Around 500 people joined the demonstration outside City Hall. Photo by Nigel Regan.
Bermuda’s MPs had to face off hundreds of protestors today in one of the biggest demonstrations in recent years.
The huge crowd snaked the grounds of the House of Assembly with signs calling the MPs cowards for failing to discuss a proposed change in the law last week that would have given gays protection under the Human Rights Act.
The MP who proposed the amendment, Renee Webb, was the crowd darling with protestors erupting into applause when they saw her.
She said: “I’m ecstatic that so many people came out and stood up for democracy.”
Ms Webb, a former Cabinet Minister, who fell out of favour with her colleagues, in particular the Premier, Alex Scott, a few years ago, said everyone has a right to be protected from discrimination and that she can’t understand “why people found it so hard to support the amendment.”
Bermuda is a majority black country yet most of the protestors were white. The island’s black church leaders were vociferous in their opposition to the amendment, uring MPs to vote against it.
Cabinet Ministers like Patrice Minors, a proud Christian, who was against the amendment, appeared unmoved by the crowd saying she thought the matter had “gone through the process” and that the “opportunity was there for members to speak.”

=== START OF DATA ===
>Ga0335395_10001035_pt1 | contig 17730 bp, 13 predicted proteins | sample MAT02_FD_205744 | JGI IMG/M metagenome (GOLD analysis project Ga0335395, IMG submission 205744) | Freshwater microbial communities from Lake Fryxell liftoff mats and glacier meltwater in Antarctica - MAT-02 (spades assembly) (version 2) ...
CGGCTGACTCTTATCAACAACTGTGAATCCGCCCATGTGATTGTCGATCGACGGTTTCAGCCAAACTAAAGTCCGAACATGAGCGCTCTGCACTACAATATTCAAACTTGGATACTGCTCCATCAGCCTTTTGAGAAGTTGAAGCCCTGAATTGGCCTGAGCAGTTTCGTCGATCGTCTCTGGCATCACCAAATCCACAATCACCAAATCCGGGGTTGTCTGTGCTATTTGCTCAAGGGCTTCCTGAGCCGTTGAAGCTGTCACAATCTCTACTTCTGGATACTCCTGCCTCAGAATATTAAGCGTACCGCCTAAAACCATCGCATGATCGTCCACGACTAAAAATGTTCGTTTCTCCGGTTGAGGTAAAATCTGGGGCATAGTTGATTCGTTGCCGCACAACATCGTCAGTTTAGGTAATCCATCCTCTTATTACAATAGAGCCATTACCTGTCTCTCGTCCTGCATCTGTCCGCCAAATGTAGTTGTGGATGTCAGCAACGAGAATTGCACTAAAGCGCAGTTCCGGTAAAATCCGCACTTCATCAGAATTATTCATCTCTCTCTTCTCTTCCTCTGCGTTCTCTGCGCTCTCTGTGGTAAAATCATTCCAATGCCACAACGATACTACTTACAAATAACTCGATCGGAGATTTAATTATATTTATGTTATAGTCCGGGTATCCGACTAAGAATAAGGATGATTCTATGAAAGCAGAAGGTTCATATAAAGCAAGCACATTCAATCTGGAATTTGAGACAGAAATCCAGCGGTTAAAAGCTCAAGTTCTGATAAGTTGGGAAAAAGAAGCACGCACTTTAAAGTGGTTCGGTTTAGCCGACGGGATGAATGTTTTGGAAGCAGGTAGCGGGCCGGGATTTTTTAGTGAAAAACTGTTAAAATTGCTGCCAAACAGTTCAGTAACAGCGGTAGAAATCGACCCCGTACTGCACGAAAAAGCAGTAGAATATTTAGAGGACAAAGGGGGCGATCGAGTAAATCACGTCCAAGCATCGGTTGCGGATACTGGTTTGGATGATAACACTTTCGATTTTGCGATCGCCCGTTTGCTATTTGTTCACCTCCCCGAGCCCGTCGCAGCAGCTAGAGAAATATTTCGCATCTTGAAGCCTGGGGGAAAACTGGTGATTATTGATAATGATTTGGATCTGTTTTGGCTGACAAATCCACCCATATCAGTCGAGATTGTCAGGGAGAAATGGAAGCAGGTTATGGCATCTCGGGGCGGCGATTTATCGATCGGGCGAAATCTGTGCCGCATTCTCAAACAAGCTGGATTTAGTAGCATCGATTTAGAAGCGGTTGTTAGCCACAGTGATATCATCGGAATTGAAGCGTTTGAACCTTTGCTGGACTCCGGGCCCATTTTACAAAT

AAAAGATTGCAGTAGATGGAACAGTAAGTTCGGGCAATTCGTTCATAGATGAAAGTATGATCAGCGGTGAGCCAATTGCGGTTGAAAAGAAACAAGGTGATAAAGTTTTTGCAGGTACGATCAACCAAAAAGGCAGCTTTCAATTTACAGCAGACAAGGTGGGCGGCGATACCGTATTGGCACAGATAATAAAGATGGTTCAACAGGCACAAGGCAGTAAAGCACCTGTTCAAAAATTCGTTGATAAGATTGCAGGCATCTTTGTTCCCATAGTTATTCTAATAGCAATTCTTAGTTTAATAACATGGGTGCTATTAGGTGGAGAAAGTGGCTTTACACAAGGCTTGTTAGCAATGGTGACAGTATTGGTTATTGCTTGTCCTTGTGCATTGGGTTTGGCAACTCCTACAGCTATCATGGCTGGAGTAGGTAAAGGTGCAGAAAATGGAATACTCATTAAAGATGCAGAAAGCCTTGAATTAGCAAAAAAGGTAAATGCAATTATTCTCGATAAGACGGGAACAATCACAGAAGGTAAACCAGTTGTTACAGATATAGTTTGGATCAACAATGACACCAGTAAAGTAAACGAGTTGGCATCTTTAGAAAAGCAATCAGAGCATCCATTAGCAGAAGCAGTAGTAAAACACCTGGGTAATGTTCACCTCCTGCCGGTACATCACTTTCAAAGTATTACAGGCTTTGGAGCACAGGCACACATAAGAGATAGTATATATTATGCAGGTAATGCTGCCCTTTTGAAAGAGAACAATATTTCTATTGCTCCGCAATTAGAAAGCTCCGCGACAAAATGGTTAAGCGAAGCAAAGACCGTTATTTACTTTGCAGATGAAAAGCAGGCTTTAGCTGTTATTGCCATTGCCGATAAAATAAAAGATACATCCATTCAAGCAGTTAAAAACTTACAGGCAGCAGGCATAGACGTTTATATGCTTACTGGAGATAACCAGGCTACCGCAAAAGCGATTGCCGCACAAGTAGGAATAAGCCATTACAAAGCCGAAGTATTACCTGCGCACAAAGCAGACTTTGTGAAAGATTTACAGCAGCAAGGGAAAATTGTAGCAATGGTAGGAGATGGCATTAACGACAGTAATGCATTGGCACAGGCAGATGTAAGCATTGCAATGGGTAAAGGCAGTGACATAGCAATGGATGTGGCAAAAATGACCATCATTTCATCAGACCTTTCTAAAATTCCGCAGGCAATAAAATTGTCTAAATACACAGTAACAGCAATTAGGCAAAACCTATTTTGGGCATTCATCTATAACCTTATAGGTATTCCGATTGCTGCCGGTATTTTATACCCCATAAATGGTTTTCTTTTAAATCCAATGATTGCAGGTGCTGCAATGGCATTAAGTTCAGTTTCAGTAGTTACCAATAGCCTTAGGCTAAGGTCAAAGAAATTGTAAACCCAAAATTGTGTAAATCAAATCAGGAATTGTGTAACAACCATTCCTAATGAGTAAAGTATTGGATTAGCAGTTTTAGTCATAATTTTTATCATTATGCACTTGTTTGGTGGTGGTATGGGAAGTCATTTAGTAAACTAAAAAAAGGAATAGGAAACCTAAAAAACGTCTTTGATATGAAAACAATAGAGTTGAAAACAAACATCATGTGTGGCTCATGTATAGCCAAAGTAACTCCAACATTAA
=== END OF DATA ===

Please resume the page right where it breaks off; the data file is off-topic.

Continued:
Asked by a protestor why she was against the amendment, she cited her “Christian principles.” When the protestor asked her whether it was appropriate for her to let her Christian principles influence the people’s business she said: “No, it’s my principles that got me here in the first place.”
Because of the way the legislative system works, MPs have to wait a year before they reintroduce the amendment or anything similar. But few MPs appear willing to shift their views.
Backbencher Glenn Blakeney told one protestor he went against the Bill because of his “conviction based on my conscience.” The woman replied: “You went against a Bill that was against me. You guys talk a bunch of doo-doo. I just want basic human rights in my country.”
It wasn’t just Government MPs that got an earful. The Opposition UBP was equally mute on the issue last week. Its members claimed it would have spoken out if the amendment had the support of anyone in the Cabinet. When no-one in the Cabinet stood up, the Opposition considered it a done deal and adopted a ‘what’s the point in talking about it’ attitude.
The issue has left the country divided. The churches remain vehemently opposed — although there only appeared to be one vocal church supporter at the event, Dennis Bean, who had a sign saying “To hell with your special interest. Effeminate. Lascivious. Licentious = Sodomite.”
Bermudian Patrice Carter was there to support her friends. She said: “I’m not gay, I’m here to support friends and family. I’m really saddened that there are not more Bermudians here.
“If you don’t start standing up for other people on an issue, what happens when it’s time for someone to speak up on an issue that’s nearer to your heart? You’ve got to support people on any human rights issue.”
She continued: “Bermudians are scared to come out and show their faces.”
The protest ended peacefully after about an hour. Ironically for some, MPs then went on to discuss other business, which included giving themselves a pay rise.